(ticker: WBA) remains off its 2022 peak and pays a 4% dividend. One person says buying clothes could be seen as a luxury if the economy goes into recession, but some segments may do better than others, such as discount retailer TJ Maxx, whose parent company


) is also outside of its 2022 lows.

Do your research

Beyond looking at historical valuation metrics, research why the stock has fallen. Was there a sell-off in the market like there was in January and the stock was caught up or was there a fundamental reason?

Erickson says a company with good fundamentals that fell in the early 2022 sell-off was

tractor supply
(TSCO), a retail chain that sells farm supplies and other rural lifestyle products. It fell 20%, but announced on its February earnings call a 77% increase in the dividend and repurchased $2 billion in shares. Since then, he has recouped some losses.

Often, however, stocks go down for a reason. Erickson says he shares

(FB), Facebook’s parent company, is changing its pricing because the company’s personalized advertising business model is being challenged by industry changes to privacy. Companies like

(AAPL) and

(GOOGL) is committed to preventing advertisers from tracking users across browsers and apps. Facebook recently said the changes could lead to $10 billion in lost sales in 2022.

Rosen and Person also say that technical chart analysis, which is the study of price patterns, offers historical guidance for retirees who are still doing their research. The charts offer a visualization of the price trend whether it is up, down or in a holding pattern. Using simple technical indicators such as 90 or 200 day moving averages can also highlight trends.

Weekly charts spanning 24 months will show where current prices stand overall, and investors should note how well a stock is doing relative to the lows or highs, Person says.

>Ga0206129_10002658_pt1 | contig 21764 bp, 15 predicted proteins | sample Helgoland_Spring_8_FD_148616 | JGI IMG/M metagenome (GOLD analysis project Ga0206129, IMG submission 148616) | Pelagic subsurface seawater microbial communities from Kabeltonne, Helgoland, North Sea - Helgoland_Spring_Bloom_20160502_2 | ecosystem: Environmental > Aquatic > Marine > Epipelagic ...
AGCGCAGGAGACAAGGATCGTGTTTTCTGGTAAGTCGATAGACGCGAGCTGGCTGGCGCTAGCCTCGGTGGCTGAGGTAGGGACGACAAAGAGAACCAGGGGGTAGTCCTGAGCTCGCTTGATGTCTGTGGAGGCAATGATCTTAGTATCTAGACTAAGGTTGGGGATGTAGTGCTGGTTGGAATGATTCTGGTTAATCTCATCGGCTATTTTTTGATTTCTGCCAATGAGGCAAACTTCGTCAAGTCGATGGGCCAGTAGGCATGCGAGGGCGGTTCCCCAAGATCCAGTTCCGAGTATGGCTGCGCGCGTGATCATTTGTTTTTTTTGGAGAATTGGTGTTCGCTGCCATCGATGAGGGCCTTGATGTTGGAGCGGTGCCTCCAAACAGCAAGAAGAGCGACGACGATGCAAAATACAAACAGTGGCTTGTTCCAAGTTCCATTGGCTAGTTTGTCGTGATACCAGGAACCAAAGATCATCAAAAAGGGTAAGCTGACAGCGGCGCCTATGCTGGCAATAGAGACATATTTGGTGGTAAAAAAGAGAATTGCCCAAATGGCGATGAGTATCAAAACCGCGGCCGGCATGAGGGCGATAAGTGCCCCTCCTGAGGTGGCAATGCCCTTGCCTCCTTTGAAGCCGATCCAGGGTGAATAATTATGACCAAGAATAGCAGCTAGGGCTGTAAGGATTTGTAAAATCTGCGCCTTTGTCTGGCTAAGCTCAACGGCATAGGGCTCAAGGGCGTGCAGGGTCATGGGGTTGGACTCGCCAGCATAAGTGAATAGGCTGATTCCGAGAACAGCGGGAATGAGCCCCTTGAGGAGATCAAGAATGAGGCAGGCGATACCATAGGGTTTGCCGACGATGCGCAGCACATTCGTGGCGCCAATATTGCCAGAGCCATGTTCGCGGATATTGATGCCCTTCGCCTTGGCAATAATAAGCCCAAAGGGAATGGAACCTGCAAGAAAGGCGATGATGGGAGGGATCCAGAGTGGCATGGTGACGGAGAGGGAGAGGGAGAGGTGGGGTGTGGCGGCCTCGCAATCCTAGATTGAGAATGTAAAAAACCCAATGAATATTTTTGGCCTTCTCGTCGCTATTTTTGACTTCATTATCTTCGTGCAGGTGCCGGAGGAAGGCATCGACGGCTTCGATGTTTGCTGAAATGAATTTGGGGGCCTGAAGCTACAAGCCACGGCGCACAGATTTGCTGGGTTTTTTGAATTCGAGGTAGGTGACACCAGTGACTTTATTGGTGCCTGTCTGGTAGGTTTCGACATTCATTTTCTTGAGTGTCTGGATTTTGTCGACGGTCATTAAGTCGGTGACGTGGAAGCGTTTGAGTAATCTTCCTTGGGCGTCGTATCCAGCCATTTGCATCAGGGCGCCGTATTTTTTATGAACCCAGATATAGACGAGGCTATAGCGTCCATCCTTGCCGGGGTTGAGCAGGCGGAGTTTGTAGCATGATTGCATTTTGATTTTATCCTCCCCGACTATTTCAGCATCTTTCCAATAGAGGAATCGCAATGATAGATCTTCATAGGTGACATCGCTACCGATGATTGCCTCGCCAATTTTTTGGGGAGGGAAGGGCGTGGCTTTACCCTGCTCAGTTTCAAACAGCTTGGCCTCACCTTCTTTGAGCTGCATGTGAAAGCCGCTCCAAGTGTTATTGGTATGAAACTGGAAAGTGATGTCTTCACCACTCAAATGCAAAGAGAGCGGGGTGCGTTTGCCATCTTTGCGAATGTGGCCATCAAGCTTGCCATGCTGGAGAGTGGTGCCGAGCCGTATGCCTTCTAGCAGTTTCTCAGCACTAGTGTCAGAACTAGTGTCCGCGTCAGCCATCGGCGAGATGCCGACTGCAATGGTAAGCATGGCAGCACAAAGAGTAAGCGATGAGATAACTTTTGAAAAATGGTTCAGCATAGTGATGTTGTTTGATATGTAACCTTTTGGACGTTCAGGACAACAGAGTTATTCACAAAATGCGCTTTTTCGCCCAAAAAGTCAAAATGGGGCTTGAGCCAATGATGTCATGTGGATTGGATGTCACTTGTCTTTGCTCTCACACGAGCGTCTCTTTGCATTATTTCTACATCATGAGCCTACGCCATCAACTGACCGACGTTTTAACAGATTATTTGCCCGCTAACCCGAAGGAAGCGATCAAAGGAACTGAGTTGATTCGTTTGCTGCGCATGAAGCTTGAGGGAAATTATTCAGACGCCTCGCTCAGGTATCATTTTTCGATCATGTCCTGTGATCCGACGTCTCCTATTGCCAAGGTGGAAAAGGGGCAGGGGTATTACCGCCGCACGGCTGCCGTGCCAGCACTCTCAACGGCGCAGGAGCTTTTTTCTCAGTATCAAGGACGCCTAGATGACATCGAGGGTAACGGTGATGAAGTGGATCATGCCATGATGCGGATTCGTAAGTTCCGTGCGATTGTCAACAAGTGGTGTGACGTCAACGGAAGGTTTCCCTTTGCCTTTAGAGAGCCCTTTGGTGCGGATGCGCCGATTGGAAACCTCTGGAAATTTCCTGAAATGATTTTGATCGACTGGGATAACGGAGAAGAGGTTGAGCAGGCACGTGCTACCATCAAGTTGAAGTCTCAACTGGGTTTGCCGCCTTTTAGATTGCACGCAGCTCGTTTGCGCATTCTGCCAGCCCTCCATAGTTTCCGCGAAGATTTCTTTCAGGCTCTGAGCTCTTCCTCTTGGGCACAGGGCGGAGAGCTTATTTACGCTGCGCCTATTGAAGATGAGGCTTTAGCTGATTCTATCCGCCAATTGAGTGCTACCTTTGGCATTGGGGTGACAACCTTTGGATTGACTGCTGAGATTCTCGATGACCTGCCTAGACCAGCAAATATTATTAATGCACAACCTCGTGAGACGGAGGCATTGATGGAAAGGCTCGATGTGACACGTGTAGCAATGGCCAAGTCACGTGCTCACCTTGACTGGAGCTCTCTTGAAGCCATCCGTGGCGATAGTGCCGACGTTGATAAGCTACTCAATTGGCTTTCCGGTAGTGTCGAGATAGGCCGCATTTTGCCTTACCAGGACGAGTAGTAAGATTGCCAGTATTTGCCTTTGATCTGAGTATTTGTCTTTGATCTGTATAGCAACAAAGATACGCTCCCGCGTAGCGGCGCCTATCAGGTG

Take snacks

According to experts, the key to avoiding heartburn in these markets is to move slowly and have a plan, especially if an investor is buying a particular stock for the first time. Start by assigning a budget or a fixed amount to spend, then decide when to buy. The easiest way is to automate purchases on a monthly basis, although more tactical retirees can increase their purchases, i.e. buy small increments ahead of major forecasted news events or use charts. prices to inform their decisions.

To make tactical purchases, Person suggests an investor look to Fed meetings this year, which are expected to impact markets. Tactical retirees with stock picks can buy a small amount now and see how the market reacts to Fed rate decisions. For someone with a budget of $1,000, he can spend a third of that on his preferred stocks and save the rest to buy later to see how the markets digest the monetary policy news.

Retirees who automate shopping for a particular day of the month may want to avoid using the 1st and 15thand of the month since that’s when most institutions make pension contributions in the market and can lead to slight price increases, Person says. He notes that looking at price charts for the past two years, markets have tended to dip in the third week of the month. “Rather than join when everyone else is buying, maybe buy when the pros are making a small profit,” he says.